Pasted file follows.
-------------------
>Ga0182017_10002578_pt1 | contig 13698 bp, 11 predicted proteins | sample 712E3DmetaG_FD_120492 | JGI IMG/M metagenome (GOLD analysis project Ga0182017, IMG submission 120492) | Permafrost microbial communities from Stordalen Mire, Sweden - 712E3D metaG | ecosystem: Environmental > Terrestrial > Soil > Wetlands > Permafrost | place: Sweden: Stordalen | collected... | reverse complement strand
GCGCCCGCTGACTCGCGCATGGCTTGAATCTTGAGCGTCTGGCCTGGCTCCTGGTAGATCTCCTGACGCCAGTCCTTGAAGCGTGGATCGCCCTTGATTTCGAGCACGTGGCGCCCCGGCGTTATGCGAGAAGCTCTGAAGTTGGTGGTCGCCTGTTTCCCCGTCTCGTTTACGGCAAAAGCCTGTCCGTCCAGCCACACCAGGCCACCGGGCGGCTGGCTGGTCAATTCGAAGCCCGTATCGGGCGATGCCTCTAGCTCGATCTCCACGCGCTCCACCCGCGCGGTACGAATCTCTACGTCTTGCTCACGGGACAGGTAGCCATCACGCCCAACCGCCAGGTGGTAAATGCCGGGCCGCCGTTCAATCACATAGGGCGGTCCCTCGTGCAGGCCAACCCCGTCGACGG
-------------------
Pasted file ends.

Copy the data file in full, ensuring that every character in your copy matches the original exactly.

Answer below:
>Ga0182017_10002578_pt1 | contig 13698 bp, 11 predicted proteins | sample 712E3DmetaG_FD_120492 | JGI IMG/M metagenome (GOLD analysis project Ga0182017, IMG submission 120492) | Permafrost microbial communities from Stordalen Mire, Sweden - 712E3D metaG | ecosystem: Environmental > Terrestrial > Soil > Wetlands > Permafrost | place: Sweden: Stordalen | collected... | reverse complement strand
GCGCCCGCTGACTCGCGCATGGCTTGAATCTTGAGCGTCTGGCCTGGCTCCTGGTAGATCTCCTGACGCCAGTCCTTGAAGCGTGGATCGCCCTTGATTTCGAGCACGTGGCGCCCCGGCGTTATGCGAGAAGCTCTGAAGTTGGTGGTCGCCTGTTTCCCCGTCTCGTTTACGGCAAAAGCCTGTCCGTCCAGCCACACCAGGCCACCGGGCGGCTGGCTGGTCAATTCGAAGCCCGTATCGGGCGATGCCTCTAGCTCGATCTCCACGCGCTCCACCCGCGCGGTACGAATCTCTACGTCTTGCTCACGGGACAGGTAGCCATCACGCCCAACCGCCAGGTGGTAAATGCCGGGCCGCCGTTCAATCACATAGGGCGGTCCCTCGTGCAGGCCAACCCCGTCGACGG